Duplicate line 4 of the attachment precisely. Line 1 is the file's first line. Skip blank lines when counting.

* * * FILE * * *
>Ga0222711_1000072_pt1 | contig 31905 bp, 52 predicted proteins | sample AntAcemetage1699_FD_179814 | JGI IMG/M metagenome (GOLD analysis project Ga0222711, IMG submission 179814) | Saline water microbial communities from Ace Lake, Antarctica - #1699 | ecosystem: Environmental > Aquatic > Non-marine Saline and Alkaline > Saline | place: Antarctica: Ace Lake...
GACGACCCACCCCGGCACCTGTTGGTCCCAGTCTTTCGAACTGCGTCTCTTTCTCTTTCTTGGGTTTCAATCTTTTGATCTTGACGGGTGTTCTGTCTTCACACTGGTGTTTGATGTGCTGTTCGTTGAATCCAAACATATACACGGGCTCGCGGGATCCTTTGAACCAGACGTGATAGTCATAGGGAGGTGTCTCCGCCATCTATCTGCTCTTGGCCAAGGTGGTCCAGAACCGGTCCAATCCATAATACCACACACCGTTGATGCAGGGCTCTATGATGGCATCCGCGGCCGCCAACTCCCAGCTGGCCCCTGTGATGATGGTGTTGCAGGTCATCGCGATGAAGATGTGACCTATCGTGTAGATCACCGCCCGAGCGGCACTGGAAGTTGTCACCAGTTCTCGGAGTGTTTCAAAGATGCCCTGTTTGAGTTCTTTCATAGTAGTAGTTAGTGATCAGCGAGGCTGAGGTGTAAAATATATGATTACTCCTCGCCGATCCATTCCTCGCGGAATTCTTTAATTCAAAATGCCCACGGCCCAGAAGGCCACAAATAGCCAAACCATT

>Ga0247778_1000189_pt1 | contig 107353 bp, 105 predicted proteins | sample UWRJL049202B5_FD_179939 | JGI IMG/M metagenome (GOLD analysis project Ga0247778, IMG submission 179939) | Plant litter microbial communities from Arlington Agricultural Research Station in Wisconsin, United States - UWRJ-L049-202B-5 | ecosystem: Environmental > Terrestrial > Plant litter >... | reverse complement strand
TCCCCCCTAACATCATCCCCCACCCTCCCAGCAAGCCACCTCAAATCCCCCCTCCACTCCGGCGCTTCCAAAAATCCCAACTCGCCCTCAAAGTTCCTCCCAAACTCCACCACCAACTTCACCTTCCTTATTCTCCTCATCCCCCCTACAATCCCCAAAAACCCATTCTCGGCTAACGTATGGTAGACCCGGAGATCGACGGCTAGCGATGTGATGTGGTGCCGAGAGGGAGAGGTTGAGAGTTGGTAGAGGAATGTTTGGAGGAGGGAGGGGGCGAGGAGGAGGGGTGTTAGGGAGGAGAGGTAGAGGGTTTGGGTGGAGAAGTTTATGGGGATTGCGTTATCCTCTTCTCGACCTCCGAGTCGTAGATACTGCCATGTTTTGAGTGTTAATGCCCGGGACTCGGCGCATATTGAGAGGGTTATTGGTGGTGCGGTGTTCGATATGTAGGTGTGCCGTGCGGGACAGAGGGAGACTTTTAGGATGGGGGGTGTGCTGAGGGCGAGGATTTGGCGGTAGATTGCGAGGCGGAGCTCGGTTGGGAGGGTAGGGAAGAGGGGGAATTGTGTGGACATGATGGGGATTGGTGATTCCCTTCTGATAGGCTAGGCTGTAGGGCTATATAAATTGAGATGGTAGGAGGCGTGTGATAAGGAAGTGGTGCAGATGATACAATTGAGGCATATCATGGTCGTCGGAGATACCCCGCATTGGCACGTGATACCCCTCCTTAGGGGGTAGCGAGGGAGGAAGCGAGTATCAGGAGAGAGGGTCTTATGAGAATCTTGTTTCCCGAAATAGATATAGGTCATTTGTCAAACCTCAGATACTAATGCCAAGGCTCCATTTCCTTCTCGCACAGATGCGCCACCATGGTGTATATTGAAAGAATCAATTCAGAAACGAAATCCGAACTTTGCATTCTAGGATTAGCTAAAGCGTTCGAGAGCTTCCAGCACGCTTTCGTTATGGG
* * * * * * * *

TCCCCCCTAACATCATCCCCCACCCTCCCAGCAAGCCACCTCAAATCCCCCCTCCACTCCGGCGCTTCCAAAAATCCCAACTCGCCCTCAAAGTTCCTCCCAAACTCCACCACCAACTTCACCTTCCTTATTCTCCTCATCCCCCCTACAATCCCCAAAAACCCATTCTCGGCTAACGTATGGTAGACCCGGAGATCGACGGCTAGCGATGTGATGTGGTGCCGAGAGGGAGAGGTTGAGAGTTGGTAGAGGAATGTTTGGAGGAGGGAGGGGGCGAGGAGGAGGGGTGTTAGGGAGGAGAGGTAGAGGGTTTGGGTGGAGAAGTTTATGGGGATTGCGTTATCCTCTTCTCGACCTCCGAGTCGTAGATACTGCCATGTTTTGAGTGTTAATGCCCGGGACTCGGCGCATATTGAGAGGGTTATTGGTGGTGCGGTGTTCGATATGTAGGTGTGCCGTGCGGGACAGAGGGAGACTTTTAGGATGGGGGGTGTGCTGAGGGCGAGGATTTGGCGGTAGATTGCGAGGCGGAGCTCGGTTGGGAGGGTAGGGAAGAGGGGGAATTGTGTGGACATGATGGGGATTGGTGATTCCCTTCTGATAGGCTAGGCTGTAGGGCTATATAAATTGAGATGGTAGGAGGCGTGTGATAAGGAAGTGGTGCAGATGATACAATTGAGGCATATCATGGTCGTCGGAGATACCCCGCATTGGCACGTGATACCCCTCCTTAGGGGGTAGCGAGGGAGGAAGCGAGTATCAGGAGAGAGGGTCTTATGAGAATCTTGTTTCCCGAAATAGATATAGGTCATTTGTCAAACCTCAGATACTAATGCCAAGGCTCCATTTCCTTCTCGCACAGATGCGCCACCATGGTGTATATTGAAAGAATCAATTCAGAAACGAAATCCGAACTTTGCATTCTAGGATTAGCTAAAGCGTTCGAGAGCTTCCAGCACGCTTTCGTTATGGG